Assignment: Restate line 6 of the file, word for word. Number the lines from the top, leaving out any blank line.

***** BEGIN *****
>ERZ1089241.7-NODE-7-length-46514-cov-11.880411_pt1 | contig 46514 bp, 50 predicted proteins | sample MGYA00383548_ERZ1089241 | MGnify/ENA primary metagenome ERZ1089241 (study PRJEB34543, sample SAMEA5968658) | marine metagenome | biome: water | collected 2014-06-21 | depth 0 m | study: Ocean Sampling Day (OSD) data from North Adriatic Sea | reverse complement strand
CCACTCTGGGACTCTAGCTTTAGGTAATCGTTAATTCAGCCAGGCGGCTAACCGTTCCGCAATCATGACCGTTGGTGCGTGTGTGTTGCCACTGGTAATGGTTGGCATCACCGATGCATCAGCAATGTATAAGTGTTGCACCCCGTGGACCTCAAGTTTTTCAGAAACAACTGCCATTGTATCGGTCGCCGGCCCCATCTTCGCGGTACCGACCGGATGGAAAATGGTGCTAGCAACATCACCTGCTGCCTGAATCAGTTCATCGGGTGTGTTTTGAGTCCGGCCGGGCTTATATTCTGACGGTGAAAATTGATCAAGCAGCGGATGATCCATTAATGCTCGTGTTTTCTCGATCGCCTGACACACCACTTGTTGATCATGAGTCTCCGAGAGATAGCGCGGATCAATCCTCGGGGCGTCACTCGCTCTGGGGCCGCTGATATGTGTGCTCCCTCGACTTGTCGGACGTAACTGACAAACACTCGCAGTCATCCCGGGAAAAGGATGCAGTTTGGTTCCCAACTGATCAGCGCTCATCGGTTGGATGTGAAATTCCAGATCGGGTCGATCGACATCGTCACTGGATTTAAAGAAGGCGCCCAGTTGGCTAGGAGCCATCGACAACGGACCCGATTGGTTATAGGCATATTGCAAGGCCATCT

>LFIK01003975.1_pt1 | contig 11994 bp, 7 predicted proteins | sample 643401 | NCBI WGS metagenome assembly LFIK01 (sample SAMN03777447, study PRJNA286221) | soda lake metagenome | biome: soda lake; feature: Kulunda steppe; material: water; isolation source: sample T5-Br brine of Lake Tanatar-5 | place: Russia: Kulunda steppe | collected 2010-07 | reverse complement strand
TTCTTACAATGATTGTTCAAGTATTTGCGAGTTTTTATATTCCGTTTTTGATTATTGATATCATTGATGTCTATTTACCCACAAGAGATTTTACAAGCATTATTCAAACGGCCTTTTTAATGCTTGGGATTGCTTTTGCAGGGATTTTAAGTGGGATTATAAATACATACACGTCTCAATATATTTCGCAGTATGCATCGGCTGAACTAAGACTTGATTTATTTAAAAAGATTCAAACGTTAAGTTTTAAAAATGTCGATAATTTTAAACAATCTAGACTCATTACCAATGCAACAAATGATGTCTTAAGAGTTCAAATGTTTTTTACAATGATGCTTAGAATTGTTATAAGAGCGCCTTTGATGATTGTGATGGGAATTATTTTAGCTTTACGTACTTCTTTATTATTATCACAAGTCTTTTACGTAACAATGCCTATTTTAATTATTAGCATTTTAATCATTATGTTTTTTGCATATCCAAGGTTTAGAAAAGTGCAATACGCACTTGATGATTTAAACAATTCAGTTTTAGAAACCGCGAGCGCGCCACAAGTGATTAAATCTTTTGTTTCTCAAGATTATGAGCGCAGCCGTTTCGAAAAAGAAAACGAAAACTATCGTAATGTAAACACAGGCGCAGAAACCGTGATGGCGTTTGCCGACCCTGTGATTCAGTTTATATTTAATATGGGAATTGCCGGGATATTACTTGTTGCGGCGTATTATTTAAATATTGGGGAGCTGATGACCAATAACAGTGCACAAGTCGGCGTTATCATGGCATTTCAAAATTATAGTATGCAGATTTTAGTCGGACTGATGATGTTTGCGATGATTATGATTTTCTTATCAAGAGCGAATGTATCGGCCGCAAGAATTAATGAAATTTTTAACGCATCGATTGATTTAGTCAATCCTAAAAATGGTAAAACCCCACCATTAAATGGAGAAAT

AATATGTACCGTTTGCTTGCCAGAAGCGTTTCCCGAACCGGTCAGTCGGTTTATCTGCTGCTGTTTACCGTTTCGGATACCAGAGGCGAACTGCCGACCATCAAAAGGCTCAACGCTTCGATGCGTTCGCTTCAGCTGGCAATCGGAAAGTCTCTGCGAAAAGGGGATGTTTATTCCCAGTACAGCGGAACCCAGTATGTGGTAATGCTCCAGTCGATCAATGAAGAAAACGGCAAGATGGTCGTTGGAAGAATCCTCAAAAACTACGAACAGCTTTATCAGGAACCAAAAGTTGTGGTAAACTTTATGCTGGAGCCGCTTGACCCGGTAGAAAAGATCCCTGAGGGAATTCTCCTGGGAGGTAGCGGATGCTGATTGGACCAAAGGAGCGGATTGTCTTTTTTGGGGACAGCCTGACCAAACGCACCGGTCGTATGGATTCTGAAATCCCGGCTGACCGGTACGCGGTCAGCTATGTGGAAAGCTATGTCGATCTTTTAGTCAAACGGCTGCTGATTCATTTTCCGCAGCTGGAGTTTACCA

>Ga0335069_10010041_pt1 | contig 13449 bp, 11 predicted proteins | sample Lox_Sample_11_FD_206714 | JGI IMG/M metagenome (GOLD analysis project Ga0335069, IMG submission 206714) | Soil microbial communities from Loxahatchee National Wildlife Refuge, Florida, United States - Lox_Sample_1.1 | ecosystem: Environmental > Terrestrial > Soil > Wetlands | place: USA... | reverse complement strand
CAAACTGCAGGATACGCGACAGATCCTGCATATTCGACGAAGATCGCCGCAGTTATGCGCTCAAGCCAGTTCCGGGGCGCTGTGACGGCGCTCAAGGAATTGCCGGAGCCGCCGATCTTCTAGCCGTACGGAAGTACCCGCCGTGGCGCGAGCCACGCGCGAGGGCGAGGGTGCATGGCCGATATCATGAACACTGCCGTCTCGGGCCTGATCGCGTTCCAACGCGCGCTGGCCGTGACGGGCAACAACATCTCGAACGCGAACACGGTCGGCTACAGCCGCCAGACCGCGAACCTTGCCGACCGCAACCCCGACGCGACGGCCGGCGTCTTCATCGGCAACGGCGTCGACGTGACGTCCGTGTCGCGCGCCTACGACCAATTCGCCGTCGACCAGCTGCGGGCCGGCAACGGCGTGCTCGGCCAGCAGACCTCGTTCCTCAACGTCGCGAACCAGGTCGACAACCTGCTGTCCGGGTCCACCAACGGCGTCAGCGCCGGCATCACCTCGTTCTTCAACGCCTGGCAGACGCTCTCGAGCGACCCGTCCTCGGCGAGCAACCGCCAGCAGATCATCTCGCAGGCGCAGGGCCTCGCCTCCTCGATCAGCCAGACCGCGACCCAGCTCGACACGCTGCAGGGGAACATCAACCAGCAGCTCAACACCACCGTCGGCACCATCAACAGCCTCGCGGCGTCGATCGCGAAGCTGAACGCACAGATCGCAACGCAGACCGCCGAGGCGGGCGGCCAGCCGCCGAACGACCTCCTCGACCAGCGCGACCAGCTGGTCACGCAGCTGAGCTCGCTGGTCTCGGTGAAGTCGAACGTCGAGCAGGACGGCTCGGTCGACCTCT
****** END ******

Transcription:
>Ga0335069_10010041_pt1 | contig 13449 bp, 11 predicted proteins | sample Lox_Sample_11_FD_206714 | JGI IMG/M metagenome (GOLD analysis project Ga0335069, IMG submission 206714) | Soil microbial communities from Loxahatchee National Wildlife Refuge, Florida, United States - Lox_Sample_1.1 | ecosystem: Environmental > Terrestrial > Soil > Wetlands | place: USA... | reverse complement strand